We often call this as web hooks as well. By default we get some configuration

files when you install git. These files we use to set some permissions and

notification purpose. We have different types of hooks (pre commit hooks &

post commit hooks)

Pre-commit hooks:- Sometimes you would want every member in your team to

follow certain pattern while giving commit message. Then only it should allow

them to commit. These type of restrictions we call pre-commit hooks. Post-

commit hooks:- Sometimes, being a manager you would want an email

notification regarding every commit occurs in a central repository. This kind of

things we call post-commit hooks.

In simple terms, hooks are nothing but scripts to put some restrictions.

22.What is Git cherry-pick?

When you go with git merge, all commits which are there in new development

branch will be merged into current branch where you are. But sometimes,

requirement will be in such that you would want to get only one commit form

development branch instead of merging all commits. In this case we go with git

cherry-pick. Git cherry-pick will pick only one commit whatever you select and

merges with commits which are there in your current branch. So picking

particular commit and merging into your current branch we call git cherry-pick.

23.What is the difference between Git and SVN?


It is centralized version control system (CVCS) where back up copy will be

placed in only one central repository.

There is no branching strategy in SVN. You can’t create branches. So no parallel


There is no local repository. So can’t save anything locally. Every time after

writing code you need to push that code to central repository immediately to

save changes.


It is a Distributed version control system where back up copy is available in

everyone’s machine’s local repository as well as a central repository.

We can create any no of branches as we want. So we can go in parallel

development simultaneously.

Every Git repository will have its own local repository. So we can save changes

locally. At the end of our work finally, we can push code to a central repository.

24. What is the commit message in Git?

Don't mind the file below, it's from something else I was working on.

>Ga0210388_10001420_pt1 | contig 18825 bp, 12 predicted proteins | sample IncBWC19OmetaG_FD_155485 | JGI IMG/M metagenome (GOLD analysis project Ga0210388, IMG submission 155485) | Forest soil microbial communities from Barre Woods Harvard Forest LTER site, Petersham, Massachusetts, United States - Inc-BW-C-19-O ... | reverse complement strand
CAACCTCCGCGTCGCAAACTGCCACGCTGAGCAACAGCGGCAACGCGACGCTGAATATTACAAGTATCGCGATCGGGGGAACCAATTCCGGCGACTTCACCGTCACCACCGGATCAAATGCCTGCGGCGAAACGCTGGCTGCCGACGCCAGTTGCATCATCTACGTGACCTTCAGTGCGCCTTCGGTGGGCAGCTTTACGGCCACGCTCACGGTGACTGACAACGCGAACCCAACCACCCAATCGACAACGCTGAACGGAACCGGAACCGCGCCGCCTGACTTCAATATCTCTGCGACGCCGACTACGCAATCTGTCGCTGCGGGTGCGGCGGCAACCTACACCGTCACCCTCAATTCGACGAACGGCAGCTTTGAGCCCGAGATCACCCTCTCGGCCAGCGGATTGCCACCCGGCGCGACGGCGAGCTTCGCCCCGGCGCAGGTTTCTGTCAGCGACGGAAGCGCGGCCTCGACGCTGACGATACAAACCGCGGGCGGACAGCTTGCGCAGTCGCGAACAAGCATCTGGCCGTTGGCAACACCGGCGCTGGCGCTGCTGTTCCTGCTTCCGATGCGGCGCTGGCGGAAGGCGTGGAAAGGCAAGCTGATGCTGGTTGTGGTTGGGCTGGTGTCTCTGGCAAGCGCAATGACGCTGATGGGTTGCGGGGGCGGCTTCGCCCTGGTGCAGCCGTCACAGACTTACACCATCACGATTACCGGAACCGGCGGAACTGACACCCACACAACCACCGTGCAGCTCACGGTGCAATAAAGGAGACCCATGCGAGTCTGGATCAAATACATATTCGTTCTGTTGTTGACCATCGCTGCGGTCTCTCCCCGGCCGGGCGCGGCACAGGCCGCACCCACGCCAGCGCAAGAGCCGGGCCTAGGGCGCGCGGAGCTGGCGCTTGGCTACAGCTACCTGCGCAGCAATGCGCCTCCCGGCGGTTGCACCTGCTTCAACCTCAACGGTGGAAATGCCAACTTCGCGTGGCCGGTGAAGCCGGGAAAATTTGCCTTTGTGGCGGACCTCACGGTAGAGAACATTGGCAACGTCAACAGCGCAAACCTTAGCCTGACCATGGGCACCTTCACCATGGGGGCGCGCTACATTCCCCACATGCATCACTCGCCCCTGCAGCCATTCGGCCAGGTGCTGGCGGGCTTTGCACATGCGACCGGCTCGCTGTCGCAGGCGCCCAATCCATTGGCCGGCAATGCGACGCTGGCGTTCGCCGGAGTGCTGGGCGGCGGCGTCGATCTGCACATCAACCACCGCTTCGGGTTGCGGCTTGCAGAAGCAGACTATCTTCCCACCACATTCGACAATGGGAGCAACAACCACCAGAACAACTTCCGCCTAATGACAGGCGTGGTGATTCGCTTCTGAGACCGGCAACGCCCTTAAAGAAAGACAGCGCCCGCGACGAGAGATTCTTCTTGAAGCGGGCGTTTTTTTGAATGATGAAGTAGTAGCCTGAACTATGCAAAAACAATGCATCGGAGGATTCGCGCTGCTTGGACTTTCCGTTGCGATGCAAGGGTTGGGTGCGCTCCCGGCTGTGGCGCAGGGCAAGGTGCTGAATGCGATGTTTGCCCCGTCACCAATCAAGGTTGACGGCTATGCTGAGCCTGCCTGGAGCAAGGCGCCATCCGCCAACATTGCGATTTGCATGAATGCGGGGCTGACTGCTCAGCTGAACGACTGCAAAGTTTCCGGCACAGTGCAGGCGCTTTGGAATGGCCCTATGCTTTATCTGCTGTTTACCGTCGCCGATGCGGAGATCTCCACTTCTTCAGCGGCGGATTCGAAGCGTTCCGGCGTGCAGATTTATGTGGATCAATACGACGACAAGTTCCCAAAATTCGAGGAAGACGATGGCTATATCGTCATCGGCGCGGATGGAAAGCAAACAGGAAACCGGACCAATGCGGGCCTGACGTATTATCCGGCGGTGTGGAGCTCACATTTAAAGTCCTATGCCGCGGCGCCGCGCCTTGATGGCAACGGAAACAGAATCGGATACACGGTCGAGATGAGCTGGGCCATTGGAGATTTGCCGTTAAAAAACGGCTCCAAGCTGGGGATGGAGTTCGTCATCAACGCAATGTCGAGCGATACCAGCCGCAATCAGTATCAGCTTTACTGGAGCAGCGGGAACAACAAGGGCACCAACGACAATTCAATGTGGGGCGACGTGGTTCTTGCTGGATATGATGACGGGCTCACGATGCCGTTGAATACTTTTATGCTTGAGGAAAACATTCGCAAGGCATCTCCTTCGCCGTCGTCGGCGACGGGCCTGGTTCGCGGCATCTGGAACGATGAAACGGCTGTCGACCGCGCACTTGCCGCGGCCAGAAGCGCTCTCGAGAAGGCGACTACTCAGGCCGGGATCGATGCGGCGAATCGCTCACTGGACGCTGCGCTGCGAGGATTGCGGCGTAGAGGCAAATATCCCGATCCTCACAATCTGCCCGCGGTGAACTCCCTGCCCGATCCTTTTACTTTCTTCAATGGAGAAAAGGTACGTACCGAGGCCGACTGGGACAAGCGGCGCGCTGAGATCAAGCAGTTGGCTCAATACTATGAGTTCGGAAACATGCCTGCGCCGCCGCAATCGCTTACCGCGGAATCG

Every time we commit, while committing, we have to give commit message

just to identify each commit. We can’t remember to commit numbers because

they contain 40 long alphanumeric characters. So, to remember commits

easily, we give commit message. The format of commit message differs from

company to company and individual to individual.

We have one more way to identify commits. That is giving “Tags”. Tag is a kind

of meaningful name to a particular commit. Instead of referring to commit ID,

we can refer to tags. Internally tag will refer to respective commit ID.

These are the ways to get a particular commit easily.

26.What is Configuration Management?

It is a method through we automate admin tasks. Each and every minute

details of a system, we call configuration details. If we do any change here

means we are changing the configuration of a machine. That means we are

managing the configuration of the machine. System administrators used to

manage the configuration of machine through manually. DevOps engineers are

managing this configuration through automated way by using some tools

which are available in the market. That’s why we call these tools as

configuration management tools.

27.What is IAC?

IAC means Infrastructure As Code. It is the process through which we

automate all admin tasks. Here we write code in Ruby script in chef. When you

apply this code, automatically code will be converted into Infrastructure. So

here we are getting so many advantages in writing the code. Those are

  1. Code is Testable (Testing code is easy compare to Infrastructure)